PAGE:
He found that the moat and the bridge had grown hundreds of times bigger. He knew that he was turning into a fish. But in future you will have to go by yourself. Education is experience, and the essence of experience is self-reliance. The Wart found it difficult to be a new kind of creature. It was no good trying to swim like a human being, for it made him go corkscrew and much too slowly. He did not know how to swim like a fish. Never mind about the fins to begin with. The Wart's legs had fused together into his backbone and his feet and toes had become a tail fin. His arms had become two more fins—of a delicate pink—and he had sprouted some more somewhere about his stomach.

His head faced over his shoulder, so that when he bent in the middle his toes were moving toward his ear instead of toward his forehead. He was a beautiful olive-green, with rather scratchy plate-armour all over him, and dark bands down his sides.

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He was not sure which were his sides and which were his back and front, but what now appeared to be his belly had an attractive whitish colour, while his back was armed with a splendid great fin that could be erected for war and had spikes in it. He did jack-knives as the tench directed and found that he was swimming vertically downward into the mud. You are living in two planes now, not one. The Wart found that he could keep more or less level by altering the inclination of his arm fins and the ones on his stomach. He swam feebly off, enjoying himself very much.

The Wart returned to his tutor in a series of zig-zags and remarked, "I do not seem to keep quite straight. You swim as if you were a boy, bending at the hips. Try doing your jack-knives right from the neck downward, and move your body exactly the same amount to the right as you are going to move it to the left. Put your back into it. Wart gave two terrific kicks and vanished altogether in a clump of mare's tail several yards away.

He undulated back toward the voice in one terrific shove, to show off. Without apparent exertion of any kind it swam off backward under a water-lily. Without apparent exertion—but the Wart, who was an enterprising learner, had been watching the slightest movement of its fins. He moved his own fins anti-clockwise, gave the tip of his tail a cunning flick, and was lying alongside the tench.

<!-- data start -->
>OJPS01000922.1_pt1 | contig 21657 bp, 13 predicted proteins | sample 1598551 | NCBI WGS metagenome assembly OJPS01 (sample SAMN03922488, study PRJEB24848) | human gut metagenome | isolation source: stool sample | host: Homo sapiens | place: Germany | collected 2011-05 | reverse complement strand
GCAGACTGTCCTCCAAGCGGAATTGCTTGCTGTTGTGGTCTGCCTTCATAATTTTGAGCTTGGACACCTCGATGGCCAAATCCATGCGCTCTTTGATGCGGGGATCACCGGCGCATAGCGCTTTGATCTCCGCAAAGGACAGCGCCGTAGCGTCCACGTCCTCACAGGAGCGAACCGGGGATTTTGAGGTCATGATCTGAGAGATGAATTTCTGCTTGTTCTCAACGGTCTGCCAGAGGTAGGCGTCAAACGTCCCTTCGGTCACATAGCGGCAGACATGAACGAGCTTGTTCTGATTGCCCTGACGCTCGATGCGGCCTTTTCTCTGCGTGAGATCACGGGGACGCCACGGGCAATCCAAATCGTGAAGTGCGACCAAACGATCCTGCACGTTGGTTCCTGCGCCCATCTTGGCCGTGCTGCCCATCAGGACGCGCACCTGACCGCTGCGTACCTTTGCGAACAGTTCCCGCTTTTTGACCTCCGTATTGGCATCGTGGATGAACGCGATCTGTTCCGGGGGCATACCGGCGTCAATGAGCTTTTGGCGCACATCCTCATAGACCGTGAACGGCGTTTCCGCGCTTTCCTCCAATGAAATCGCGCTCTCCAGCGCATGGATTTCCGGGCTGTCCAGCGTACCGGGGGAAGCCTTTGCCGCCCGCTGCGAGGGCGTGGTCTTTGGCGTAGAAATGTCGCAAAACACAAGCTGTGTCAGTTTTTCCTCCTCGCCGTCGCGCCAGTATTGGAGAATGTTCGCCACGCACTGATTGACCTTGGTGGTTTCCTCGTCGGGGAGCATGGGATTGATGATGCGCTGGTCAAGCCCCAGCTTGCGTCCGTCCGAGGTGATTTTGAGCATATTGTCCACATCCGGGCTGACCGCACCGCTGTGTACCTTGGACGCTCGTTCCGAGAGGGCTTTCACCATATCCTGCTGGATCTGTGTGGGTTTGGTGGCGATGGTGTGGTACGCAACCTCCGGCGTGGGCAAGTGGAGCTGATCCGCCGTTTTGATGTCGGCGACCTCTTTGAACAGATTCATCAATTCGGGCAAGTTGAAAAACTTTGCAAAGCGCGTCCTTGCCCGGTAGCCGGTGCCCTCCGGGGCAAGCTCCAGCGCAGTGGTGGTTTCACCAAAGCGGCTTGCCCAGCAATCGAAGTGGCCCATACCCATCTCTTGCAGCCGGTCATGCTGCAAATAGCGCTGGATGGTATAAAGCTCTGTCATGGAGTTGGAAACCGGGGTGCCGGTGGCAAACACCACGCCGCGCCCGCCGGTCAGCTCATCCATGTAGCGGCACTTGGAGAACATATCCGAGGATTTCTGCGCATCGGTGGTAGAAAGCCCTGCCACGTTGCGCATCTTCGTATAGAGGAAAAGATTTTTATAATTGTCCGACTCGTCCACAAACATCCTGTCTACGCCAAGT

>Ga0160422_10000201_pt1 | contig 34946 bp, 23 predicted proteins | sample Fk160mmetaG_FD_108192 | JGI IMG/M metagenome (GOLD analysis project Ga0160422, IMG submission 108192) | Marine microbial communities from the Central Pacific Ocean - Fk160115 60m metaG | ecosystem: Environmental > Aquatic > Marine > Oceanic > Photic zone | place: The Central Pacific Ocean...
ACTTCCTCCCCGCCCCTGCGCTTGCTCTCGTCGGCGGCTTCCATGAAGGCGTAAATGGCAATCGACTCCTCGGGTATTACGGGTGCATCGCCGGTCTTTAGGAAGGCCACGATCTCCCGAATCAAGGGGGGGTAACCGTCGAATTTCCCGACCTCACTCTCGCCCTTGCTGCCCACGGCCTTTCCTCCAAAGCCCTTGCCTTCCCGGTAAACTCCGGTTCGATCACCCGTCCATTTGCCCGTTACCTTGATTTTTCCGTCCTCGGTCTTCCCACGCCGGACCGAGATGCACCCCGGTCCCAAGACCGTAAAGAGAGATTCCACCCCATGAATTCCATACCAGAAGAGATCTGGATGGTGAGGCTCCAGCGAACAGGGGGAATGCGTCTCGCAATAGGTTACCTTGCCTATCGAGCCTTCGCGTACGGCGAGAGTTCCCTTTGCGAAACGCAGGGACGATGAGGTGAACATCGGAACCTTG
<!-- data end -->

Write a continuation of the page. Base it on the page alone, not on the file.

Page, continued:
The Wart was on an even keel now, and reasonably able to move about. He had leisure to look at the extraordinary universe into which the tattooed gentleman's trident had plunged him. It was different from the universe to which he had been accustomed. For one thing, the heaven or sky above him was now a perfect circle. The horizon had closed to this. In order to imagine yourself into the Wart's position, you would have to picture a round horizon, a few inches about your head, instead of the flat horizon which you usually see.

Under this horizon of air you would have to imagine another horizon of under water, spherical and practically upside down—for the surface of the water acted partly as a mirror to what was below it. It is difficult to imagine. What makes it a great deal more difficult to imagine is that everything which human beings would consider to be above the water level was fringed with all the colours of the spectrum.

For instance, if you had happened to be fishing for the Wart, he would have seen you, at the rim of the tea saucer which was the upper air to him, not as one person waving a fishing-rod, but as seven people, whose outlines were red, orange, yellow, green, blue, indigo and violet, all waving the same rod whose colours were as varied.

In fact, you would have been a rainbow man to him, a beacon of flashing and radiating colours, which ran into one another and had rays all about. You would have burned upon the water like Cleopatra in the poem. The next most lovely thing was that the Wart had no weight. He was not earth-bound any more and did not have to plod along on a flat surface, pressed down by gravity and the weight of the atmosphere.

He could do what men have always wanted to do, that is, fly. There is practically no difference between flying in the water and flying in the air. The best of it was that he did not have to fly in a machine, by pulling levers and sitting still, but could do it with his own body. It was like the dreams people have. Just as they were going to swim off on their tour of inspection, a timid young roach appeared from between two waving bottle bushes of mare's tail and hung about, looking pale with agitation.